A recent report on the state of heavy metal music prompted a flurry of listener e-mail. One listener wrote that NPR was assaulting its audience by playing such music. Metalheads objected en masse. Stay tuned to hear the result — in rhymed couplets.
Here at NPR, it sometimes happens that our letters segment generates a fury beyond the stories described. That was the case this past week when we aired a listener letter complaining about our piece on the state of heavy metal.
Listener Kenneth Hutchinson(ph) described the music as a cacophony and said he couldn't imagine that anyone with an IQ over 40 could tolerate it. Well, metal-heads wrote in droves to defend their music and their IQ's. Time, we thought, for an olive branch.
So for this week's letter segment, we offer an ode to metal in palatable, rhymed couplets based, more or less, on the letters we received.
(Soundbite of man coughing)
ROBERTS: And here to read it is actor Rick Fochet(ph).
(Soundbite of man coughing)
Mr. RICK TOCCHET (Actor): Long Live Slayer, or Ode to Metal. I hope that I shall never see a band of more longevity than beloved Slayer or Mastodon, the ones you score like devil's spawn. We love both Bach and Necrophagists. And only the devil, that awful sadist, would make us choose between the two or treat so rudely our IQ - 140, 150. The bidding goes higher. To say any less would make one a liar. Take Ben Butterfield(ph) of Yonder, Ohio. His IQ of 180 stands tall as a silo.
A typical missive from Christopher Bowmunk - that's bow as in cow and the rest rhymes with skunk - says here in our heads there's a lot going on. They love chemistry, gods and their Mastodon. And there in the music, you hear the echoes of Melville, the Bible, Wagnerian woes, the scream, the growl, the ache and the roar. It's metal that seeps from our every pore.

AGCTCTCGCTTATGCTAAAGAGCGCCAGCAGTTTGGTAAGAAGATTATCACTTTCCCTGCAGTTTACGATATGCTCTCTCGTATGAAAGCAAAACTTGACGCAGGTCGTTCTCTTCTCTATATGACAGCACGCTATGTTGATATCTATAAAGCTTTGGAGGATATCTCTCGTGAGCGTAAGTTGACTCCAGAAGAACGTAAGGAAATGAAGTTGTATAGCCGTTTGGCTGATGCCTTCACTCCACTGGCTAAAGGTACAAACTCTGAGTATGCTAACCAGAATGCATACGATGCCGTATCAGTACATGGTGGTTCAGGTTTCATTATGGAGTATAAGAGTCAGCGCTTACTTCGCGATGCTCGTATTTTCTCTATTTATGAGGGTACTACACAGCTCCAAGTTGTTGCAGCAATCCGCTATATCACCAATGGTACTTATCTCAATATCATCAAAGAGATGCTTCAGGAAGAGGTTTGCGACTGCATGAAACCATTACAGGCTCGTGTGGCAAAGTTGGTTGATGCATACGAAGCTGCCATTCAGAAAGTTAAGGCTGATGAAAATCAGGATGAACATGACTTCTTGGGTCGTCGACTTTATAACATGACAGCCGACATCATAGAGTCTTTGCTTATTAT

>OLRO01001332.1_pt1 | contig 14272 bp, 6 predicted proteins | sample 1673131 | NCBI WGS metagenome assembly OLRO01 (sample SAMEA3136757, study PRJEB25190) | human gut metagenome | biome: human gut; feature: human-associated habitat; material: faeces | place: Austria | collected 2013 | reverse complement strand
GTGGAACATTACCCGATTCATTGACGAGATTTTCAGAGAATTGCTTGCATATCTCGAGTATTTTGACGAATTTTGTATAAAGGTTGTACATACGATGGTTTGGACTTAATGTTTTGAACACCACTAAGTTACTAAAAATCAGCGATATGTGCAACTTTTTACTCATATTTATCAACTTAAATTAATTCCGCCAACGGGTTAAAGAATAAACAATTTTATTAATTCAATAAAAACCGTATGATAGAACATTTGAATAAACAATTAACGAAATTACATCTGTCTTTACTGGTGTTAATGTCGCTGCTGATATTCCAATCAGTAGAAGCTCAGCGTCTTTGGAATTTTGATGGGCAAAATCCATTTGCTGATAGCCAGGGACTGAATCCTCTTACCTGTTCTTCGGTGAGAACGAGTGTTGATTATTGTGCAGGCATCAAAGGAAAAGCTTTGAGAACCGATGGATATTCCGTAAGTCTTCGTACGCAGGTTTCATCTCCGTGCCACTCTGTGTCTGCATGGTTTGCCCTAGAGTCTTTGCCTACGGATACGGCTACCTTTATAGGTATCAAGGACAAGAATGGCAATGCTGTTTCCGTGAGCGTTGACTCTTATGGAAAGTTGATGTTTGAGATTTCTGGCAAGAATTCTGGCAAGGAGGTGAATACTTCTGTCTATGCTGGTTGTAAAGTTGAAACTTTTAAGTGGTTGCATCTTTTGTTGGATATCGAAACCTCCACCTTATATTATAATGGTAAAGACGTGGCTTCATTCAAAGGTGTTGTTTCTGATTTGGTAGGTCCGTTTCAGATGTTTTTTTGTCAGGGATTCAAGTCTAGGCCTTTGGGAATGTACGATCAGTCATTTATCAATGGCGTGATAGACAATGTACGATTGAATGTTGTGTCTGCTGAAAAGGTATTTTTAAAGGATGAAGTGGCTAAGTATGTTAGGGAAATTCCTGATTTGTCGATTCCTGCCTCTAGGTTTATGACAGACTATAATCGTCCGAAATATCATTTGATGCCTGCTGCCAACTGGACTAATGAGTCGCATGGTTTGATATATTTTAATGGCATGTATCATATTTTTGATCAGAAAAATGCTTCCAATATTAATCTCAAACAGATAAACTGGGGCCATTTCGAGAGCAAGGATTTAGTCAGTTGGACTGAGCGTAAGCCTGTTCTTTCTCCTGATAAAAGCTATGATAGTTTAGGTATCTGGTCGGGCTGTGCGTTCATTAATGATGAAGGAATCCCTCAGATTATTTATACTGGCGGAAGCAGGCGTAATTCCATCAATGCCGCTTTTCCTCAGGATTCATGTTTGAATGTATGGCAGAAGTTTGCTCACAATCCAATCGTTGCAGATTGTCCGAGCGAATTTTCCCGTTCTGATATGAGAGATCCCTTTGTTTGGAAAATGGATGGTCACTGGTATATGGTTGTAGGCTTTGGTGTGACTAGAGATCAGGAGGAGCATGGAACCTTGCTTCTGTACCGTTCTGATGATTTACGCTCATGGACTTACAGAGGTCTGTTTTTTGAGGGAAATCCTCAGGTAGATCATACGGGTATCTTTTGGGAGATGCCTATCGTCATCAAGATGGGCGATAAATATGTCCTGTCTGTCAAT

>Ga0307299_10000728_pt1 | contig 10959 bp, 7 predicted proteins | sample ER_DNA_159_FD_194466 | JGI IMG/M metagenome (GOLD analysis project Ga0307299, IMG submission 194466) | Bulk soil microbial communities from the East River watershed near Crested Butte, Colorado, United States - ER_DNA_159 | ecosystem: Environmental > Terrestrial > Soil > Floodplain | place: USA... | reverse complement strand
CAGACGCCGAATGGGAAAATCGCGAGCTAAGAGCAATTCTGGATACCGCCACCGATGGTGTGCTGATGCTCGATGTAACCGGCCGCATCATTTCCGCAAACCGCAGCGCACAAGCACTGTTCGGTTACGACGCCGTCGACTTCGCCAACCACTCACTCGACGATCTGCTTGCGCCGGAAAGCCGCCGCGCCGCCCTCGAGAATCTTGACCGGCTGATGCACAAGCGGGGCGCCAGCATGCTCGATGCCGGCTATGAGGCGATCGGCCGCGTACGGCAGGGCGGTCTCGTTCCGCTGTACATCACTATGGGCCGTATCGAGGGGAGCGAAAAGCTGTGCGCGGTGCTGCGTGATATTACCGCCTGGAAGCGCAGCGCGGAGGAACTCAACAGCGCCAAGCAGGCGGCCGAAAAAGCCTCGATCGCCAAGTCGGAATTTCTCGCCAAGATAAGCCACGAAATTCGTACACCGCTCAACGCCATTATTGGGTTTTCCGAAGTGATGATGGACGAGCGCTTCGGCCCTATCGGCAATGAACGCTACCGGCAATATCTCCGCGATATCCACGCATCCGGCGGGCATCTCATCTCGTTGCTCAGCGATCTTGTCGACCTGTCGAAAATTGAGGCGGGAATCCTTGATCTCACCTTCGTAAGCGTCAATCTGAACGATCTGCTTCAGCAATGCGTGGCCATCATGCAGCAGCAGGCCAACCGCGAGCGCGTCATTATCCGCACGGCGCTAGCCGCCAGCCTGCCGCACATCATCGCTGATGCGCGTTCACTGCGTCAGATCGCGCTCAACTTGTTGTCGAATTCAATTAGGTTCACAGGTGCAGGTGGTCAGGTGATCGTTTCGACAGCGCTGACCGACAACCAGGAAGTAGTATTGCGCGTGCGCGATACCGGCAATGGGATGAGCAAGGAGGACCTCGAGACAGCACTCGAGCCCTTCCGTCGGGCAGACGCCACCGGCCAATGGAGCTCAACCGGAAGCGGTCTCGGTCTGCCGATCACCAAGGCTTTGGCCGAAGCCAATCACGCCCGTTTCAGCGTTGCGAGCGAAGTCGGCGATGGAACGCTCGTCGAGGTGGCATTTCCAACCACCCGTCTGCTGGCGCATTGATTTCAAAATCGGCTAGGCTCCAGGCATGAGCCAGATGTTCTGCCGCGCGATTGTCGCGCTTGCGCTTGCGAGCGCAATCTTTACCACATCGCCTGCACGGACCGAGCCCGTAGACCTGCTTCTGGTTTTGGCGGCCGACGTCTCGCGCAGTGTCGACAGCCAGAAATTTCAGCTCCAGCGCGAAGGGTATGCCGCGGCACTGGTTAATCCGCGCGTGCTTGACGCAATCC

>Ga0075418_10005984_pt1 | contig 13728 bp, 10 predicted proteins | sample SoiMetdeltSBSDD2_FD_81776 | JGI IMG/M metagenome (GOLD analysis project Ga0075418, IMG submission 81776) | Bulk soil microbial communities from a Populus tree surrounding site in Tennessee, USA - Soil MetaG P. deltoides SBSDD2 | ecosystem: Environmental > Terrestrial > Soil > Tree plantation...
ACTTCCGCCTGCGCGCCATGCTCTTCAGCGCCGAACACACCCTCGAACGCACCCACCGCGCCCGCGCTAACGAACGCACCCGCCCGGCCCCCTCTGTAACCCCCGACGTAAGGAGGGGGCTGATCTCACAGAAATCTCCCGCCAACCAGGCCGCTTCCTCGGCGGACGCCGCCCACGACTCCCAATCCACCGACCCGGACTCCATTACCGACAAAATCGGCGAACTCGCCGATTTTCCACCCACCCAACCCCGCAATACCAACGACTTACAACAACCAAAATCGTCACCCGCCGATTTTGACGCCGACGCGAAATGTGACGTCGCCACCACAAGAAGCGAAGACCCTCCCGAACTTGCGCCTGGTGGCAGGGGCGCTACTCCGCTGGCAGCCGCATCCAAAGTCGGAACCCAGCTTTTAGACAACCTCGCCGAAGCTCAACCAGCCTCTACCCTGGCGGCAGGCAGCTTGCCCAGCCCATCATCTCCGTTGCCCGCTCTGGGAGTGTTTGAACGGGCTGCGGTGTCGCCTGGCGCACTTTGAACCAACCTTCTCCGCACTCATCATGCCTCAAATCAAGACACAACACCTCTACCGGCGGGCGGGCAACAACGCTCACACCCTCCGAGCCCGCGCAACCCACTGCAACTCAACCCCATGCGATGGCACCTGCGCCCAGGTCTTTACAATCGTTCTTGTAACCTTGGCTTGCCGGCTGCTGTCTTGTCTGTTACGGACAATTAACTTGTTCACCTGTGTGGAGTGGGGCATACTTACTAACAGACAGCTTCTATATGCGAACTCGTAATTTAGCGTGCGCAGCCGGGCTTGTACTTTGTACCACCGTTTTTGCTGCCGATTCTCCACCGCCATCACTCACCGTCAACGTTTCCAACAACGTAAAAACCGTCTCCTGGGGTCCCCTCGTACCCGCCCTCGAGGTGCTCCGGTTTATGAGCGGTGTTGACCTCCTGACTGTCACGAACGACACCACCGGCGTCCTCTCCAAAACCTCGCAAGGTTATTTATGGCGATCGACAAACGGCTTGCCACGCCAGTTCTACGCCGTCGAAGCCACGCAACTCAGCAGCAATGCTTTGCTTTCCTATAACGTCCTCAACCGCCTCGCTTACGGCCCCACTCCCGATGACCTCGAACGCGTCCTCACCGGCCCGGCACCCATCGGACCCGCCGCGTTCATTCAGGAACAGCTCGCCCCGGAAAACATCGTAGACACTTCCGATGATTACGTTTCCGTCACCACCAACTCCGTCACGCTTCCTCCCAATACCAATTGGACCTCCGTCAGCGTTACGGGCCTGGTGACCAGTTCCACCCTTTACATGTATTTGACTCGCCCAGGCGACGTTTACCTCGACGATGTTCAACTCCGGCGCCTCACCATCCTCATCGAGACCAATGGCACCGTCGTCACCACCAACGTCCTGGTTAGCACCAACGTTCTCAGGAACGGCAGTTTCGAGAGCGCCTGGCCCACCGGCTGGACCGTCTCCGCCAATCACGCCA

But for now let us put our dear Slayer to rest and return to the things that this network does best. We await with joy the next musical lark, be it bluegrass or Klezmer or sad Otto Hawk(ph). Rock on. Stay brutal and sharp as a sword, or click Contact Us at npr.org.
ROBERTS: That's actor Rick Fochet, special guest reader of our letter segment. Don't worry. Later in the show we'll have some really poetry, the evolution of Elizabeth Bishop's "One Art."
NPR transcripts are created on a rush deadline by a contractor for NPR, and accuracy and availability may vary. This text may not be in its final form and may be updated or revised in the future. Please be aware that the authoritative record of NPR's programming is the audio.
Kicking and Screaming, Metal Back in Music Spotlight